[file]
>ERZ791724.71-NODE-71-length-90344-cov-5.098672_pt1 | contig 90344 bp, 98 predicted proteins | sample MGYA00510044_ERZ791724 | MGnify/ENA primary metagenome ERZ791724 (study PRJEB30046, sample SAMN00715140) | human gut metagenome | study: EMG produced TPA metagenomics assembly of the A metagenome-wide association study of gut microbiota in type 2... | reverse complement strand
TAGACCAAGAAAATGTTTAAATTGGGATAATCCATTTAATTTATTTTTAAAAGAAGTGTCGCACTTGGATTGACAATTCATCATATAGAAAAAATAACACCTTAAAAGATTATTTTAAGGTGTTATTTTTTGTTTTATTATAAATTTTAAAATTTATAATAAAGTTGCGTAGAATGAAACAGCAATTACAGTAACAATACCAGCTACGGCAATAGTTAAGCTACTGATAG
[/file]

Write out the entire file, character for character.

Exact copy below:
>ERZ791724.71-NODE-71-length-90344-cov-5.098672_pt1 | contig 90344 bp, 98 predicted proteins | sample MGYA00510044_ERZ791724 | MGnify/ENA primary metagenome ERZ791724 (study PRJEB30046, sample SAMN00715140) | human gut metagenome | study: EMG produced TPA metagenomics assembly of the A metagenome-wide association study of gut microbiota in type 2... | reverse complement strand
TAGACCAAGAAAATGTTTAAATTGGGATAATCCATTTAATTTATTTTTAAAAGAAGTGTCGCACTTGGATTGACAATTCATCATATAGAAAAAATAACACCTTAAAAGATTATTTTAAGGTGTTATTTTTTGTTTTATTATAAATTTTAAAATTTATAATAAAGTTGCGTAGAATGAAACAGCAATTACAGTAACAATACCAGCTACGGCAATAGTTAAGCTACTGATAG